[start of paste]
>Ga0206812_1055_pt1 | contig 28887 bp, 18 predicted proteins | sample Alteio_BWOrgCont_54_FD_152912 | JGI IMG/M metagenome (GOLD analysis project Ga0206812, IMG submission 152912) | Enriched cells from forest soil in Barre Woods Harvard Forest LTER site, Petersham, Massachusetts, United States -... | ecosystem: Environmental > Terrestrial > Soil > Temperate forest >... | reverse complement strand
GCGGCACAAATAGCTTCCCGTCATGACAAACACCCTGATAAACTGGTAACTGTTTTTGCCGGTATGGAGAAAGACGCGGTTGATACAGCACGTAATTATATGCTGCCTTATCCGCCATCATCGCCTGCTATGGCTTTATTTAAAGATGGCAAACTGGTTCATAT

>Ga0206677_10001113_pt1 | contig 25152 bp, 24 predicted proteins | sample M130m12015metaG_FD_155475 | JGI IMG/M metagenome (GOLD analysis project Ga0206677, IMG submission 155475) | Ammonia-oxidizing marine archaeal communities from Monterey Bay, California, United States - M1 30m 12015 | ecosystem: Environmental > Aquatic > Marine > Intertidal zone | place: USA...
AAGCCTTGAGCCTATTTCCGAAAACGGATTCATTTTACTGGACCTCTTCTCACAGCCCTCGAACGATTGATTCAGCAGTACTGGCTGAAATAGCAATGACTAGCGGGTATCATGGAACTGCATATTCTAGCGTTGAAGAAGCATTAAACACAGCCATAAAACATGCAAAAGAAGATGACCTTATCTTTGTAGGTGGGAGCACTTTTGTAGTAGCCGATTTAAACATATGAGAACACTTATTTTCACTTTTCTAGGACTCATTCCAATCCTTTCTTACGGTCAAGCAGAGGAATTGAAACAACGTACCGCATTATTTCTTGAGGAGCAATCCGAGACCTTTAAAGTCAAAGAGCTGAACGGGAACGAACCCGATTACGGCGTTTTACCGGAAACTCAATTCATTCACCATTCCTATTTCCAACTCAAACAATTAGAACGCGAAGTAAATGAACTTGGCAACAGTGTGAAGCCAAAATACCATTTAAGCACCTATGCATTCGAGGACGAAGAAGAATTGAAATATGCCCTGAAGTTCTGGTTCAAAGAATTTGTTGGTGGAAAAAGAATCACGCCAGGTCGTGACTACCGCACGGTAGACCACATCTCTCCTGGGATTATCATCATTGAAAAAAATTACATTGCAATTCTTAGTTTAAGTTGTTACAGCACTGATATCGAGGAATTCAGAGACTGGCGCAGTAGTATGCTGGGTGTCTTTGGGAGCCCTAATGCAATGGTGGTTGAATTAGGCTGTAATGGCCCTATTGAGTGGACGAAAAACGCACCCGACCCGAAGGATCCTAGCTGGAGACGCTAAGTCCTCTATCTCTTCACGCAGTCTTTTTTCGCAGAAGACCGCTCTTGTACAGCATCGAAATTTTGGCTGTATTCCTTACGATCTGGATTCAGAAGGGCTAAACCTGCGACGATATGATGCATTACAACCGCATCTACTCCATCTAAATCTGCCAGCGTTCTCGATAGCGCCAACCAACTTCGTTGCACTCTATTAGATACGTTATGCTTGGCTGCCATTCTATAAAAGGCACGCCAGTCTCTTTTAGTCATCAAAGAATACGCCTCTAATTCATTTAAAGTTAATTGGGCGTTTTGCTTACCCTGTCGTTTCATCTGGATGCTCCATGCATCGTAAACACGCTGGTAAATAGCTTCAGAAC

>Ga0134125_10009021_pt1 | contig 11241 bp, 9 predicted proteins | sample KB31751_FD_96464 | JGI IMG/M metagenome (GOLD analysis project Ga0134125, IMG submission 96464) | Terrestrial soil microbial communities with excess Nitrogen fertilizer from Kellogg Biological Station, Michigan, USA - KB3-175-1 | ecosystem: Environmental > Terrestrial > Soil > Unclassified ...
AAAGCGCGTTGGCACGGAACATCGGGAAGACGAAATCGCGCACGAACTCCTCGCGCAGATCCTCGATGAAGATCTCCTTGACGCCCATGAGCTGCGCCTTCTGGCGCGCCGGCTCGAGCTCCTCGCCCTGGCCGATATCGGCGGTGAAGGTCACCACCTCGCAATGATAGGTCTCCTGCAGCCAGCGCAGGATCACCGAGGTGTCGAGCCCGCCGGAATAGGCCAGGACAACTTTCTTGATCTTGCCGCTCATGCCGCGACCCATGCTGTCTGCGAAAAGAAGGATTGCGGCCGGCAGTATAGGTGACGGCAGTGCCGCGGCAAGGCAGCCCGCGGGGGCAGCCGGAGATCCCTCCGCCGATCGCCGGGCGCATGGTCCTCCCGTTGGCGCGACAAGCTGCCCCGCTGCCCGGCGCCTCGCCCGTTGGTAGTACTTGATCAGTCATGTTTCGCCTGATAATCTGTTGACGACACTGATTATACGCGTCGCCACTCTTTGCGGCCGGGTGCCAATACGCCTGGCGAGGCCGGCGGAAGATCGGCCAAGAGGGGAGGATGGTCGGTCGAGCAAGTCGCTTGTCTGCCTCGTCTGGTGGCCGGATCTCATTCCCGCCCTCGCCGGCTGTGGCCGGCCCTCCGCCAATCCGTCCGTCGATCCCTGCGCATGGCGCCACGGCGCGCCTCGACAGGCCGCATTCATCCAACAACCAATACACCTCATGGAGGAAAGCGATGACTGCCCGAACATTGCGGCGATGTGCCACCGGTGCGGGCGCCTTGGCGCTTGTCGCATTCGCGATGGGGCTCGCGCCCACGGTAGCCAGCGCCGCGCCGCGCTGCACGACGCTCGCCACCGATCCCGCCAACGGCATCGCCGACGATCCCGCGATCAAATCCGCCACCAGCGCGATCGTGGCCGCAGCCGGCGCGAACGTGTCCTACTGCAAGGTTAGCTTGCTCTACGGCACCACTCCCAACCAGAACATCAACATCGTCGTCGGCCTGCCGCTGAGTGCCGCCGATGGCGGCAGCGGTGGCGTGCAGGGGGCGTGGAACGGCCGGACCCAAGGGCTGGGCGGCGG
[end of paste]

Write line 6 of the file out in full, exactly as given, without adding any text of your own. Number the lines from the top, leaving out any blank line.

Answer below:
AAAGCGCGTTGGCACGGAACATCGGGAAGACGAAATCGCGCACGAACTCCTCGCGCAGATCCTCGATGAAGATCTCCTTGACGCCCATGAGCTGCGCCTTCTGGCGCGCCGGCTCGAGCTCCTCGCCCTGGCCGATATCGGCGGTGAAGGTCACCACCTCGCAATGATAGGTCTCCTGCAGCCAGCGCAGGATCACCGAGGTGTCGAGCCCGCCGGAATAGGCCAGGACAACTTTCTTGATCTTGCCGCTCATGCCGCGACCCATGCTGTCTGCGAAAAGAAGGATTGCGGCCGGCAGTATAGGTGACGGCAGTGCCGCGGCAAGGCAGCCCGCGGGGGCAGCCGGAGATCCCTCCGCCGATCGCCGGGCGCATGGTCCTCCCGTTGGCGCGACAAGCTGCCCCGCTGCCCGGCGCCTCGCCCGTTGGTAGTACTTGATCAGTCATGTTTCGCCTGATAATCTGTTGACGACACTGATTATACGCGTCGCCACTCTTTGCGGCCGGGTGCCAATACGCCTGGCGAGGCCGGCGGAAGATCGGCCAAGAGGGGAGGATGGTCGGTCGAGCAAGTCGCTTGTCTGCCTCGTCTGGTGGCCGGATCTCATTCCCGCCCTCGCCGGCTGTGGCCGGCCCTCCGCCAATCCGTCCGTCGATCCCTGCGCATGGCGCCACGGCGCGCCTCGACAGGCCGCATTCATCCAACAACCAATACACCTCATGGAGGAAAGCGATGACTGCCCGAACATTGCGGCGATGTGCCACCGGTGCGGGCGCCTTGGCGCTTGTCGCATTCGCGATGGGGCTCGCGCCCACGGTAGCCAGCGCCGCGCCGCGCTGCACGACGCTCGCCACCGATCCCGCCAACGGCATCGCCGACGATCCCGCGATCAAATCCGCCACCAGCGCGATCGTGGCCGCAGCCGGCGCGAACGTGTCCTACTGCAAGGTTAGCTTGCTCTACGGCACCACTCCCAACCAGAACATCAACATCGTCGTCGGCCTGCCGCTGAGTGCCGCCGATGGCGGCAGCGGTGGCGTGCAGGGGGCGTGGAACGGCCGGACCCAAGGGCTGGGCGGCGG